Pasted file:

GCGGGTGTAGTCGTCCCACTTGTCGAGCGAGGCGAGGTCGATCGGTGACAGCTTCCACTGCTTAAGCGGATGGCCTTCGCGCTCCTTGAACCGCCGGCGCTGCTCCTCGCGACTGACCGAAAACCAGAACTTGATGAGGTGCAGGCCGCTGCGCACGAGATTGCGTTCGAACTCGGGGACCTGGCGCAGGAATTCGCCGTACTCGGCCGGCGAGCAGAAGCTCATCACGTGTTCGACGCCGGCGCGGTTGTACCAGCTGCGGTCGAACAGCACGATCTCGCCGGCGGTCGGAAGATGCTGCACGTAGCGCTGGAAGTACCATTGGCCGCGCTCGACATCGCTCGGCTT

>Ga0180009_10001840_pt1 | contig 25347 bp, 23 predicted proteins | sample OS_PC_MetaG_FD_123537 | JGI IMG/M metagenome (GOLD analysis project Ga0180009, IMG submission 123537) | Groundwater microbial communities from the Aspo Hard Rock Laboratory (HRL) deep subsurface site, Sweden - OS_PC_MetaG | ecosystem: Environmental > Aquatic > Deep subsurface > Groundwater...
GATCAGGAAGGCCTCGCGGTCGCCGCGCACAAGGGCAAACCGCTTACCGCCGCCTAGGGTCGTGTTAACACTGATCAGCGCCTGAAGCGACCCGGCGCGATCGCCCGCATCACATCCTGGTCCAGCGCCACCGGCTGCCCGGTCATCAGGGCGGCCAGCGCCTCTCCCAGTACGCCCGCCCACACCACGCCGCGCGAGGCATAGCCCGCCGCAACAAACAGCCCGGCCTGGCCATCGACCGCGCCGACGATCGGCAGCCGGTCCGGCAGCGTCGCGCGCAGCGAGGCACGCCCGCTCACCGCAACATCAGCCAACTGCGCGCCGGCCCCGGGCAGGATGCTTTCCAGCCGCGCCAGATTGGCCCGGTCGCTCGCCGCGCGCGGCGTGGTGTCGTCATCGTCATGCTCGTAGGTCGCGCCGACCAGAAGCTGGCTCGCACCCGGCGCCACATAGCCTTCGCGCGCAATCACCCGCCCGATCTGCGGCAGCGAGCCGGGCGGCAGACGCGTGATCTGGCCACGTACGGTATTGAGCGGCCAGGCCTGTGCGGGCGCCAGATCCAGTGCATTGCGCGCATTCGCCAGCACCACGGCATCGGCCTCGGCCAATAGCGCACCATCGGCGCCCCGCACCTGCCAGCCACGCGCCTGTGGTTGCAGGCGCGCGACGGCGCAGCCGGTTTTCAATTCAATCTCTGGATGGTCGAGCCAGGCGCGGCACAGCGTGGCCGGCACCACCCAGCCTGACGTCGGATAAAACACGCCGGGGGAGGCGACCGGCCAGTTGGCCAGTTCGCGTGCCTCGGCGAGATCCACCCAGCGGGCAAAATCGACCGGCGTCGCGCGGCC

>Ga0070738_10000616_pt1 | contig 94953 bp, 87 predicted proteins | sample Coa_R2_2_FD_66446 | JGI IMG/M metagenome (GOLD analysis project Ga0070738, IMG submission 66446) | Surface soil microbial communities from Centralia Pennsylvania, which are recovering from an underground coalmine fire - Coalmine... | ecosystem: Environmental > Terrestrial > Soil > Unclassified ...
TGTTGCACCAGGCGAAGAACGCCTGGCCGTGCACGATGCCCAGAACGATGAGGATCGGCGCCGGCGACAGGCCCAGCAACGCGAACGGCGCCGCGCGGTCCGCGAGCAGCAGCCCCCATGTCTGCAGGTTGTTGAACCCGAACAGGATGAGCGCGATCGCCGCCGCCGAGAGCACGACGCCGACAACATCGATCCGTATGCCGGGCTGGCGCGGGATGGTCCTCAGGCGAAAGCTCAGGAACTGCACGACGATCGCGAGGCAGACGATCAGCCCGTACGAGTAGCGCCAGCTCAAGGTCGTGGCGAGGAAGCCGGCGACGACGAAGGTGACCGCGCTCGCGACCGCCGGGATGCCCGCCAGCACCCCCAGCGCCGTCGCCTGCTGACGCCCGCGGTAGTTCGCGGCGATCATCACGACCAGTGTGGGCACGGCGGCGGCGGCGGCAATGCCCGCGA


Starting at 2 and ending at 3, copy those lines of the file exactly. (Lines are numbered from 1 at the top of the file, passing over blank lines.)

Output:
>Ga0180009_10001840_pt1 | contig 25347 bp, 23 predicted proteins | sample OS_PC_MetaG_FD_123537 | JGI IMG/M metagenome (GOLD analysis project Ga0180009, IMG submission 123537) | Groundwater microbial communities from the Aspo Hard Rock Laboratory (HRL) deep subsurface site, Sweden - OS_PC_MetaG | ecosystem: Environmental > Aquatic > Deep subsurface > Groundwater...
GATCAGGAAGGCCTCGCGGTCGCCGCGCACAAGGGCAAACCGCTTACCGCCGCCTAGGGTCGTGTTAACACTGATCAGCGCCTGAAGCGACCCGGCGCGATCGCCCGCATCACATCCTGGTCCAGCGCCACCGGCTGCCCGGTCATCAGGGCGGCCAGCGCCTCTCCCAGTACGCCCGCCCACACCACGCCGCGCGAGGCATAGCCCGCCGCAACAAACAGCCCGGCCTGGCCATCGACCGCGCCGACGATCGGCAGCCGGTCCGGCAGCGTCGCGCGCAGCGAGGCACGCCCGCTCACCGCAACATCAGCCAACTGCGCGCCGGCCCCGGGCAGGATGCTTTCCAGCCGCGCCAGATTGGCCCGGTCGCTCGCCGCGCGCGGCGTGGTGTCGTCATCGTCATGCTCGTAGGTCGCGCCGACCAGAAGCTGGCTCGCACCCGGCGCCACATAGCCTTCGCGCGCAATCACCCGCCCGATCTGCGGCAGCGAGCCGGGCGGCAGACGCGTGATCTGGCCACGTACGGTATTGAGCGGCCAGGCCTGTGCGGGCGCCAGATCCAGTGCATTGCGCGCATTCGCCAGCACCACGGCATCGGCCTCGGCCAATAGCGCACCATCGGCGCCCCGCACCTGCCAGCCACGCGCCTGTGGTTGCAGGCGCGCGACGGCGCAGCCGGTTTTCAATTCAATCTCTGGATGGTCGAGCCAGGCGCGGCACAGCGTGGCCGGCACCACCCAGCCTGACGTCGGATAAAACACGCCGGGGGAGGCGACCGGCCAGTTGGCCAGTTCGCGTGCCTCGGCGAGATCCACCCAGCGGGCAAAATCGACCGGCGTCGCGCGGCC